### Algorithms Terminalogy

Introduction:
Software engineers want to solve problems and as software as evolved so has algorithms. Many problems have been solved by implementing algorithms. There are many performance benefits by implementing algorithms. Today I will explain some concepts one should familiarize themselves with when deciding to study Data Structures and Algorithms.

What does this function do:

```function p(){

console.log("c")```
}

It takes one step to operate. As you can see there is no for loop. When we analyze this we say this is in constant time.

Linear runtime

Linear runtime is the amount of operations happening for each line executed by a for loop.

Ex.
void printAll (char** c, int v){
for(i=0;i<v;i++){
cout << c[i] <<endl;
}
}

This operates at 'n' times. In big O notation we say "O ( n )"

When we deal with for loops inside for loops we say that this is an exponential runtime.

See the following example of exponential runtime.

void printAll (char** c, int v, int u){
for(i=0;i<v;i++){
for(j=0;j<u;j++){
cout << c[i] <<endl;
}
}
}

O (n ^ u )
The number of operations is n to the power of u.

Terminology:

• BIG O NOTATION:
• This is the worse case runtime meaning that the function you are analysing can run much faster but this is the worse possible runtime.
• LITTLE O NOTATION:
• This is the best case runtime meaning that the function can not exceed this threshold.
• THATA:
•  This is when BIG O and LITTLE O are equivalent.

Notation Syntax:

big o:
O ( cost of function)

little o:
o ( cost of function)

infinity:
oo

Thata:
O

What is log?

Log is logarithm is the number of numbers we multiple to get another number.

See the following examples:

Log 4 = 2
Log 8 = 3
Log 16 = 4

Note: In computer science we usually like to use log as base 2.

Order from fastest to slowest:

c - constant
n*log ^n
n - linear
n^3 - cubic
2^n

Why do we care about performance?

Any algorithm you run unless its C++ will be slow by default and as a programmer you need to make sure your applications are performant. We have big files and the more data we are processing the longer our programs will run.

SEARCH Algorithms:

Linear Search

One of the most basic ways to search data is by using linear search. Start at 0 and compare one by one if the value is equal to the item which is being searched for.

Binary Search

It is very easy to implement when the data is sorted. What do I mean by sorted?
For something to be sorted that means that their is a relationship for an element and another element:
• We are sorting least to greatest.
• If it's not bigger or smaller then its equal.
• You start from the middle of the list.

Simple example of sorting

var a[1,16,17,21,23,24,30,37,32,35,40,49,51,52,54,60];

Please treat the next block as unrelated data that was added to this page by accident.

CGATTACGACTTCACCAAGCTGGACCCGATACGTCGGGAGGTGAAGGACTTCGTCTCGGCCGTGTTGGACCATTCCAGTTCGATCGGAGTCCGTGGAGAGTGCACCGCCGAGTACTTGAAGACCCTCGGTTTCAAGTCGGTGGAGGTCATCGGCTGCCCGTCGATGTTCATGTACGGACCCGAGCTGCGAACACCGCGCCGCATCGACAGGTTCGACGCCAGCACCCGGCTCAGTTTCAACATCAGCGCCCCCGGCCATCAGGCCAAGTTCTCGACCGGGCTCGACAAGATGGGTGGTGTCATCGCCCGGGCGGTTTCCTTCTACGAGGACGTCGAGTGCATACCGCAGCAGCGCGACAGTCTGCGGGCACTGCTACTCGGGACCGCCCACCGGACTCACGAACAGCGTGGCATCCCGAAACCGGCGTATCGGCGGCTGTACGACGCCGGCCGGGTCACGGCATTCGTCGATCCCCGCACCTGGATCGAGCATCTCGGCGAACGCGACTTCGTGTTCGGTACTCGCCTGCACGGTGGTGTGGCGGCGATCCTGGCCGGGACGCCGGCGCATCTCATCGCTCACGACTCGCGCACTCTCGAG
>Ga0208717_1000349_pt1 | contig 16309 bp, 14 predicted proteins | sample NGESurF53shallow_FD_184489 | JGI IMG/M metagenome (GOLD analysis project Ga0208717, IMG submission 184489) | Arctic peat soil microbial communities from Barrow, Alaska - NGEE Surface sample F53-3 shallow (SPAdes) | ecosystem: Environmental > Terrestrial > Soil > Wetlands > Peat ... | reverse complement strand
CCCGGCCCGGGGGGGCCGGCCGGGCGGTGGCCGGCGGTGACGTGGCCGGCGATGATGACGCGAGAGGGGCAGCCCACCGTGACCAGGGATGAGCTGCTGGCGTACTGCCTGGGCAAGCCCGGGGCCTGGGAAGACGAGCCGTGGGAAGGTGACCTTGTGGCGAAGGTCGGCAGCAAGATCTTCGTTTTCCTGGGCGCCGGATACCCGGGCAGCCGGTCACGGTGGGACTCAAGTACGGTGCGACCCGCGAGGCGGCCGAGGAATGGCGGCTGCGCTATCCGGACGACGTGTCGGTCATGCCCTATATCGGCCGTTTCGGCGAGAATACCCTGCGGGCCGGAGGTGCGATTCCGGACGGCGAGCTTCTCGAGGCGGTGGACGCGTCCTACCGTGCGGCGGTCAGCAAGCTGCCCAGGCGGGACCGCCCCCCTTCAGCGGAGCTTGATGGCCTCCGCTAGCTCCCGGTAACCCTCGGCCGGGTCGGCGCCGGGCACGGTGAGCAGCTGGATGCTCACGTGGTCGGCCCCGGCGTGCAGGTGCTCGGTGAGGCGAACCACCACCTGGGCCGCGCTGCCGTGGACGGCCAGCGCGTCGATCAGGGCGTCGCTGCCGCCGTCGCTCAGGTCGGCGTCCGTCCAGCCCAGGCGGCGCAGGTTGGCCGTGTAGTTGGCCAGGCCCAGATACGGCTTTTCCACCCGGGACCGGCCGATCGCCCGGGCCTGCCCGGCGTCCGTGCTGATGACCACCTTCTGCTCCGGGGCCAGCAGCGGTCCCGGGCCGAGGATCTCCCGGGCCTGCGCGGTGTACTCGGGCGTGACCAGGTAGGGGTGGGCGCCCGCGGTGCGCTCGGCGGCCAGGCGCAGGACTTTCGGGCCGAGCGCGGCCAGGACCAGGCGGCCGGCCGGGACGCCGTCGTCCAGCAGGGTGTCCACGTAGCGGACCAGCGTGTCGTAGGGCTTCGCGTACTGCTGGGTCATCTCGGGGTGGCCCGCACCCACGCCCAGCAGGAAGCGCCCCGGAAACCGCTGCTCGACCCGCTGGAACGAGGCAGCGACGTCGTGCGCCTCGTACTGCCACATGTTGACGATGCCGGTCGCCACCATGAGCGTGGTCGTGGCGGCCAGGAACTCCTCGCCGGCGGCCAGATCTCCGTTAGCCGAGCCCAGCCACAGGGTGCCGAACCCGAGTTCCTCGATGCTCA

var i=52;
if( i < a[a.length] && i > a ) {
var s1=a.split(0,(a.length/2));
var s2=a.split((a.length/2));
}

Step 1:
• Check if the number is as big as the last number in the list or as small as the first number in the list.

Step 2:
• Split the list in half then test the last of the first split and the first of the second split are greater than or less then the number we are searching for.

Step 3:
• Repeat Step 2 until fail or success.

RECURSION:

Recursion is when you call the same function with the same function. There is a possibility of stack-overflow but in many cases you should know how much memory and resources you have available. In many cases stack-overflow happens when you have an infinite loop that is calling a function recursively until it reaches the limit of the stack.

The benefit of recursive functions however are that they makes problems easy to solve and program.

A good example of a recursive function is the Fibonacci Sequence.

Base Case: What ever this algorithm really needs to do.
Body: Effects other than base case.

//Example of function using recursion:
int fib( int n) {
if(n<2) return 1;
return fib(n-1)+fib(n+2);
}

//Example of equivalent code but without recursion:
int fibNoRecurse(int n){

if(n < 2){
return 1;
}else{
int n1=1;
int n2=1;
for(int i=2;i<=n;++i){
int temp=n1;
n1=n2;
n2=n1+temp;

}
return n2;
}
}

Note: When a function makes a call to another function. The function called makes a pointer in the call stack of where the code should return when the function is done, who the calle is.

The runtime stack is like a stack of plates. As each plate is pilled up one on top of the other it may reach its limit. For our kitchen its the roof. For a computer its the stack limit after you reach it you will get a stack overflow.

Can we check what the limit is for the stack? How do check the stack limit.

You can calculate how many bytes required to operate but many programmers that understand there stack and how its called often can overlook this unless they actually get a stack-overflow.

Note: Recursion is great for javascript or java because they have a virtual stack.